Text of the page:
Are there elements of glass box testing and black box testing that overlap and can be helpful to either type of tester? One developer looks at the gray area between black box testers and glass box testers and comes up with some surprising results.
A short time ago I had to prepare a testing course for software developers who were responsible for both unit testing and system testing and programmed in a relatively unpopular programming language based loosely on Pascal. The information I found when searching for course materials pointed back to Java and C++, but the development staff with which I was working did not know or use those languages. In fact, the best material I could find was from a Cem Kaner course called "Black Box Software Testing," or BBST.
I posted on a software discussion list, actively asking people what they thought of using BBST materials for software developers and soliciting recommendations for open source materials. The answers I received were consistent: "No, no, no. You can't teach a course in black box testing; get some material on glass box testing," and then they would recommend a course that was in Java or C++. Occasionally someone would recommend a book or class and say something like, "I have heard good things about this but haven't read it"—and it would wind up being in Java or C++. The existing material simply would not be helpful to the development staff, and I would keep coming back to BBST.
I next asked why black box testing was inappropriate. The typical response was "It's black box, genius. That's not the right kind of testing." Others would say, "Well, black box testing is for people who can't see the code—it's not really for the developers."
Both answers were unsatisfying to me. They were definitions of the term, not reasons to reject the course material. One or two people mentioned that black box testing doesn't include statement or path coverage metrics, which is true. But it turned out that this particular customer had no requirements for coverage to be measured, and the BBST course actually offered just enough information about coverage and coverage metrics to meet my needs.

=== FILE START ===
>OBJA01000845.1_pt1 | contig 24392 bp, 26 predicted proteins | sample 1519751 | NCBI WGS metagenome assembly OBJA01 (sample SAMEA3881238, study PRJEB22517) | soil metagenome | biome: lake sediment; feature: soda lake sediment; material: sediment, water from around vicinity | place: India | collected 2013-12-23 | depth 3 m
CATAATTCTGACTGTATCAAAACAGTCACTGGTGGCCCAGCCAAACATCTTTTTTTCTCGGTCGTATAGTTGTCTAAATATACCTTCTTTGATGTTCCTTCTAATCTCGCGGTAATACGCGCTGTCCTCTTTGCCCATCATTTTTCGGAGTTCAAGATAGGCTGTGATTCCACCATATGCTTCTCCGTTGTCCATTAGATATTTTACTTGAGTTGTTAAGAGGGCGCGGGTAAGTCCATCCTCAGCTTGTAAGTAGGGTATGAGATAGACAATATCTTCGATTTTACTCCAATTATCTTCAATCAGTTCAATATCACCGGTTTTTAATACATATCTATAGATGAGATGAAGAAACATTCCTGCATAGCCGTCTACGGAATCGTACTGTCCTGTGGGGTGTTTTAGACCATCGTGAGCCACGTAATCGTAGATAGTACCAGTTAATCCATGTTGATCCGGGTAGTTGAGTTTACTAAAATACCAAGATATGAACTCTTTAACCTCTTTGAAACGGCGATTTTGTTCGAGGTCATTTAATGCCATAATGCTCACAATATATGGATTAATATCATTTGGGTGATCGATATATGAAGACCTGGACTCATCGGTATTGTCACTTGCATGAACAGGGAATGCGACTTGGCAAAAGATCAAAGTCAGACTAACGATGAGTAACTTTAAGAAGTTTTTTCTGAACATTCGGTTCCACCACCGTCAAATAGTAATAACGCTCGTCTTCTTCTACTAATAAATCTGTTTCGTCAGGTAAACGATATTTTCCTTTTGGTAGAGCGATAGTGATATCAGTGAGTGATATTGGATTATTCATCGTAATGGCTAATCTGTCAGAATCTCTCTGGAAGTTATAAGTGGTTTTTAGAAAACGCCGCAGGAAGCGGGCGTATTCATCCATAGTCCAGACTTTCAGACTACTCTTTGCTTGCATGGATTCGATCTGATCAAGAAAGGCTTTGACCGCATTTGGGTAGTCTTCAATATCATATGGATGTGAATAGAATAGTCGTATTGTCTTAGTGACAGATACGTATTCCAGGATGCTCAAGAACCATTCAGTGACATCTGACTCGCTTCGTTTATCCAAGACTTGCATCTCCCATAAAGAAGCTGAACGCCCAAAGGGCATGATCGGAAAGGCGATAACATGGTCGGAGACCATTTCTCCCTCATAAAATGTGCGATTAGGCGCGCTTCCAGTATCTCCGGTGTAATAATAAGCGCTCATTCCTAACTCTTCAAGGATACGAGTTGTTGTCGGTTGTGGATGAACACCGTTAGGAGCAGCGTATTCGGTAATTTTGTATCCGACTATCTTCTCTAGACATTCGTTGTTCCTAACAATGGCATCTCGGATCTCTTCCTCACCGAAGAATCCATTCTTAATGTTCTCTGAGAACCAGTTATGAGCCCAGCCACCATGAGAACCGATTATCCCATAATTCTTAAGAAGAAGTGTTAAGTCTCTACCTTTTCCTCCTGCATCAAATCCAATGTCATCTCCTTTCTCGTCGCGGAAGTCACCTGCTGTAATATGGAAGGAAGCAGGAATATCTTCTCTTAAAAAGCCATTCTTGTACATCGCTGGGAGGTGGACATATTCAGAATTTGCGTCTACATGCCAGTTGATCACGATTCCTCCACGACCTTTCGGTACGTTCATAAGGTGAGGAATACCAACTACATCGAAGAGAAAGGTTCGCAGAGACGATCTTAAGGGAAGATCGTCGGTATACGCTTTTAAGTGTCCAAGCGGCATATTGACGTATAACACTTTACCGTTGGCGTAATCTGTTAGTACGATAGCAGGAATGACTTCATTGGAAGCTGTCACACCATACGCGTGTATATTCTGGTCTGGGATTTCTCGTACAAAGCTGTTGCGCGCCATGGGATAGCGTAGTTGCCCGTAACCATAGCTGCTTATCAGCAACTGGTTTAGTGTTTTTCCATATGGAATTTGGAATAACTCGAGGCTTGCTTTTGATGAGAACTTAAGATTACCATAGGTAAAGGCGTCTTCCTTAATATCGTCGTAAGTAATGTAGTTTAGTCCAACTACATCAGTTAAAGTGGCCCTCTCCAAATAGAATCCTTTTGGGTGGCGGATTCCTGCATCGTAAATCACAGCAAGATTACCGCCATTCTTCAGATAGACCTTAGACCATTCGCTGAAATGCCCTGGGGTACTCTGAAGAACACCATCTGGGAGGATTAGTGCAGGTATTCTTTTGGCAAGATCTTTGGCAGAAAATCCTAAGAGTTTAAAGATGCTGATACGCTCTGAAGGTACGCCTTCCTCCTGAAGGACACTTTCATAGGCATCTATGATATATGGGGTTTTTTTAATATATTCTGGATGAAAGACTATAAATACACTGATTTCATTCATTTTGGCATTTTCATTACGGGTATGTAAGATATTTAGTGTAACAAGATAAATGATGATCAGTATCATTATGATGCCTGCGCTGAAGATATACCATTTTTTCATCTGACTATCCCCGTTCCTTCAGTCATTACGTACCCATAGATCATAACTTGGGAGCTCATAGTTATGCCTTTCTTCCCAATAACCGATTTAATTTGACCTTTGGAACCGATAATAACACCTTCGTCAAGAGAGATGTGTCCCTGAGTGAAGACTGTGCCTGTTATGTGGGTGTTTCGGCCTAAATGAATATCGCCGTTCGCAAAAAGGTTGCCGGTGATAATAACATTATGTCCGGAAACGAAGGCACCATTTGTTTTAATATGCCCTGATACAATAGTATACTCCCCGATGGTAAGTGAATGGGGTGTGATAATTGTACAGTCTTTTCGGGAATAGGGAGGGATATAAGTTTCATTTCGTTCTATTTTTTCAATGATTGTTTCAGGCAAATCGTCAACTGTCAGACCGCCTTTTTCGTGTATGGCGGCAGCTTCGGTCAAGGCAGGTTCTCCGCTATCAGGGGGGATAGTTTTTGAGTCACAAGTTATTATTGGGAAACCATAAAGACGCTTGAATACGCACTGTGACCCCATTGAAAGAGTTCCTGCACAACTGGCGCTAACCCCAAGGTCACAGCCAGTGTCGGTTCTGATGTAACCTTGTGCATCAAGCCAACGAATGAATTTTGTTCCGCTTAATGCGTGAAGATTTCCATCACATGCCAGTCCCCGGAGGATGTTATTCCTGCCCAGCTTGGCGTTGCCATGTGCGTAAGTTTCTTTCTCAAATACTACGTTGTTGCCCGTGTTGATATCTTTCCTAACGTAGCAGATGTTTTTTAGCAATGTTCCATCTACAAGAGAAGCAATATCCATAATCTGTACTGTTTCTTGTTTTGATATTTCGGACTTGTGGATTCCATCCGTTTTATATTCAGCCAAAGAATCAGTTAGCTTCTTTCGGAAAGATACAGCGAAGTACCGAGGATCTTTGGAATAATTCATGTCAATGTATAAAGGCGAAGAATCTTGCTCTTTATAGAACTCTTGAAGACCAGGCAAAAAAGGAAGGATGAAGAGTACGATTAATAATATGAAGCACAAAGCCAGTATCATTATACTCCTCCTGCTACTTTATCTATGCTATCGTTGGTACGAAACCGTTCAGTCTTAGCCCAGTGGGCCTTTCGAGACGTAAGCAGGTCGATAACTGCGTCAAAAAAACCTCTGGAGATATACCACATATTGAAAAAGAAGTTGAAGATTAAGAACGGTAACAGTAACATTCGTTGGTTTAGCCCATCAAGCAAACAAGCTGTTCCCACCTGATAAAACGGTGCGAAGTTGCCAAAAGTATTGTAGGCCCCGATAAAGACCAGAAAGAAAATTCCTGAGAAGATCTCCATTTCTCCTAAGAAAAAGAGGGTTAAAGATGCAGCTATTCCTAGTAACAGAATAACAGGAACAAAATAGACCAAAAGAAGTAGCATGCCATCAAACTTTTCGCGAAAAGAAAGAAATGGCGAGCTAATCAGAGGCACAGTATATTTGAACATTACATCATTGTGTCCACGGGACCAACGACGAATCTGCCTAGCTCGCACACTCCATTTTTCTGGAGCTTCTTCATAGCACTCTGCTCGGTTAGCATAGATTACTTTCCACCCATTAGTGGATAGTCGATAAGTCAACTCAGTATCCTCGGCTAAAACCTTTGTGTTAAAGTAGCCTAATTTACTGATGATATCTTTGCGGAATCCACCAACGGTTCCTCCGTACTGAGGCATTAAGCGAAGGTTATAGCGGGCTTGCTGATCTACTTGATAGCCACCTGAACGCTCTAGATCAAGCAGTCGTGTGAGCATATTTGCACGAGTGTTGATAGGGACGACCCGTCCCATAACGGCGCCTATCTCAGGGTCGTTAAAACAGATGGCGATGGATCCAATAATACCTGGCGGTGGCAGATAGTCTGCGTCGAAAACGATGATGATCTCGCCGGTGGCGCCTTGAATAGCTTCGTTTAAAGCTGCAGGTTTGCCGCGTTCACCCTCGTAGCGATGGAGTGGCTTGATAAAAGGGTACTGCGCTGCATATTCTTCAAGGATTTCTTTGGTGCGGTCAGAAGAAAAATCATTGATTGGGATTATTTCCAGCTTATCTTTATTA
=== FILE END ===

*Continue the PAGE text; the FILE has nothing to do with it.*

So I looked at the basic skills that the black box course covered: critical thinking, general systems thinking, identifying patterns of software failure, issue isolation, and investigation skills. These are skills that any tester might want to grow, and I found a huge overlap, regardless of box color (see Figure 1).
There were areas of the BBST that I wanted to skip. Bug advocacy and how to write a good bug report become less important if the person who logs the bug is the one who is going to fix it, and bugs found in unit testing might not get logged at all. Still, it seemed foolish to throw out the entire course when I could just toss out a couple of chapters.
This got me thinking about what it takes to be a good black box tester and what it takes to be a good glass box tester.
The developers who would take my course already have the skills on the left. Because equivalence classes work just as well on functions as they do on GUIs, the developers could stand to benefit from any black box material that would cover the skills in the middle.
So, if I can screen things from the far right out of the training materials and the developers already have the skills on the left, then the differences between black box and glass box testing (or the value of distinguishing the difference) greatly decreases.
If the difference between the two is not valuable, then why are we splitting them up? On this project, splitting hairs over the color of the box was actually harmful. It caused me to shut out potentially valuable